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Restor Neurol Neurosci. 2010;28(4):477-84. doi: 10.3233/RNN-2010-0555.

Effects of transcranial theta-burst stimulation on acute pain perception.

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Department of Clinical Neurophysiology, Georg-August University, Göttingen, Germany.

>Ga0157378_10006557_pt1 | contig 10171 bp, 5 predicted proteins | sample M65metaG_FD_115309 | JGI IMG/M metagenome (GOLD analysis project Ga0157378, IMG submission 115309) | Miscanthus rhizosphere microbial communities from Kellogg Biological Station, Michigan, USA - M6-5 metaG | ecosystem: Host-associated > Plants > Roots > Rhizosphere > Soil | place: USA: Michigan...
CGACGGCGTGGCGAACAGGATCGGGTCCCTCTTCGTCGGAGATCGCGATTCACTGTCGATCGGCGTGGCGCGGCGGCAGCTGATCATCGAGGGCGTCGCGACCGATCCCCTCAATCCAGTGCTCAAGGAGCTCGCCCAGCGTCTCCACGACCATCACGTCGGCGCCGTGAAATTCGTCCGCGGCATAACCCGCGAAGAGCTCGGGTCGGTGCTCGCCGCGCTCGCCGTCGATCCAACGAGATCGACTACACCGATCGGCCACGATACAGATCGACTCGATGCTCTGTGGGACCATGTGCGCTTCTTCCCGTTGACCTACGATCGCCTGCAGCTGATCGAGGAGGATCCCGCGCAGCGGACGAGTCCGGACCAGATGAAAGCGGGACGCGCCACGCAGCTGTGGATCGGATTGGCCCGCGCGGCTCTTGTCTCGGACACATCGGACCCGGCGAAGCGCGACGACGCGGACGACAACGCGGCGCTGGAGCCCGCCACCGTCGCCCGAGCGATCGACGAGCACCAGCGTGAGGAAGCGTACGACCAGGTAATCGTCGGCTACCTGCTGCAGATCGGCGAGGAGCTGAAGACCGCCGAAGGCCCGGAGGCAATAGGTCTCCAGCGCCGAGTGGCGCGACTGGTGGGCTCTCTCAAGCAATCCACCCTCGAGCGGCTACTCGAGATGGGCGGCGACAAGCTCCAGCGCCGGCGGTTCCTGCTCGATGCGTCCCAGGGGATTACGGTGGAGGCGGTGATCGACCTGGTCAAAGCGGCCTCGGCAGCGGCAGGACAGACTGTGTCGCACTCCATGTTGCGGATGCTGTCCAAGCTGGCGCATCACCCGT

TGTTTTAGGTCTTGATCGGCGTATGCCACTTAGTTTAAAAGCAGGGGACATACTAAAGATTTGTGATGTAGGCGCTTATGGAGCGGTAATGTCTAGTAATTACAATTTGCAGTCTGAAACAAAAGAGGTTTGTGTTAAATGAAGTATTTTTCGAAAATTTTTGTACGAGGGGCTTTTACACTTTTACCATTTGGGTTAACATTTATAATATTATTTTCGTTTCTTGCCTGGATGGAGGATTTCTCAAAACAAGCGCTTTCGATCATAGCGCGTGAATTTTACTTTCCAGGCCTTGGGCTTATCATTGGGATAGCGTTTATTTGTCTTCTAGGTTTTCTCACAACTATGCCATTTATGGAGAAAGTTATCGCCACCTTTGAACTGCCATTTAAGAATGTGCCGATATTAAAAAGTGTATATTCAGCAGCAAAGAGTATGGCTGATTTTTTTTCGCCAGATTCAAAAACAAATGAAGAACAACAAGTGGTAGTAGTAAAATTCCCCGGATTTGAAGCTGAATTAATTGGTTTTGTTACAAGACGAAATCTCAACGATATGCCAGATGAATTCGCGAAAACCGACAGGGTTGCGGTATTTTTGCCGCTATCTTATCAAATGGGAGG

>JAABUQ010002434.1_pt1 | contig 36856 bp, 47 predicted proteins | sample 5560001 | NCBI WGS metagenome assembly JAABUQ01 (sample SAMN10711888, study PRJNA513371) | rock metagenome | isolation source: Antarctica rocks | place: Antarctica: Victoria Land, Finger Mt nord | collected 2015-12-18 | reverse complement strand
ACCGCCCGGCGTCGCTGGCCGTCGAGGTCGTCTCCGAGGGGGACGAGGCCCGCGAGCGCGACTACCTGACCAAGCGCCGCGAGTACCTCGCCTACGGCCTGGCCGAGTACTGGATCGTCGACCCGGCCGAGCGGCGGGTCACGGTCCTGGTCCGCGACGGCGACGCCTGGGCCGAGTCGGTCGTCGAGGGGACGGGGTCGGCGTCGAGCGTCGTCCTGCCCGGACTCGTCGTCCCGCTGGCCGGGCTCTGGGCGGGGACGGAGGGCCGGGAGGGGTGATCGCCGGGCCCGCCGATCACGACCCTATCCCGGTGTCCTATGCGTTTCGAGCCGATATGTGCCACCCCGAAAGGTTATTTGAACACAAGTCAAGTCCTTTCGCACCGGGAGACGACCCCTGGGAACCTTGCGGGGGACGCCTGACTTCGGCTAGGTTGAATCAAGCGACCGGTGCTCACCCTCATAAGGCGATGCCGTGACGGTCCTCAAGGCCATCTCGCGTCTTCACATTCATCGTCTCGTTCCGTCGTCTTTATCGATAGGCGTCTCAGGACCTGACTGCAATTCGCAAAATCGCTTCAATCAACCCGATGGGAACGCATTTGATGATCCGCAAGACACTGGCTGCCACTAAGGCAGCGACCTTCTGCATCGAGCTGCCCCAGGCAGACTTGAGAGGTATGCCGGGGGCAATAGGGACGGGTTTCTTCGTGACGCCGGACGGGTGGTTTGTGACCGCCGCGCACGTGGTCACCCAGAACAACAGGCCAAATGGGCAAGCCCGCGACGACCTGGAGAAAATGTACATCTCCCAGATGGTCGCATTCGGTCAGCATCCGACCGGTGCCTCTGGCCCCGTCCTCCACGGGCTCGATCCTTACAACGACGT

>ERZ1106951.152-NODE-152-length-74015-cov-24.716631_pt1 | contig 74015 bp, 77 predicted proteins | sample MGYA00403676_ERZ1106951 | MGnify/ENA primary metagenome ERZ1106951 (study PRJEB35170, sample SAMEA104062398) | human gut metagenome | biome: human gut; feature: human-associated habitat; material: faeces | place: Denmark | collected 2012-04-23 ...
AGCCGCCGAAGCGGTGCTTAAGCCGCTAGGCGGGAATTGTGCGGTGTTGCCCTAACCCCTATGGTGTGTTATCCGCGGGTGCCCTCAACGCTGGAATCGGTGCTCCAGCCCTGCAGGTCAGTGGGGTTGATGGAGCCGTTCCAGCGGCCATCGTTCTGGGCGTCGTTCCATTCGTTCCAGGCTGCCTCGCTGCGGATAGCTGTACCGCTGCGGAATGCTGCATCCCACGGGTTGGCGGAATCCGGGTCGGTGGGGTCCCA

Transcranial stimulation of the primary motor cortex (M1) for the treatment of pain has attracted much interest in recent years. Non-invasive low frequency and high frequency repetitive transcranial magnetic stimulation (rTMS) over the M1 was reported to reduce both experimentally induced acute and chronic pain. In this paper we summarize the results of several studies from our laboratory and report the antinociceptive effects of a special rTMS paradigm, theta-burst stimulation (TBS). We have applied excitatory (iTBS) and inhibitory (cTBS) paradigms over two cortical locations (M1 and the primary somatosensory cortex (S1)). As evaluation criteria a pain rating scale and the recording of laser evoked potentials (LEPs) were used. Reduced subjective pain perception after cTBS could be objectified by alterations of LEPs that reflect pain related activations in the pain processing in the operculo-insular and anterior cingulate cortex. The stimulation of S1 had physiological effects (LEPs), but did not induce significant reduction in acute pain perception. We believe that the application of cTBS over M1 in pain research has a great potential and as a method it can contribute to a more efficient manipulation of the brain plasticity for therapeutic purposes, for example in chronic pain. Nevertheless, the effectiveness of other types of TBS paradigms should also be tested.

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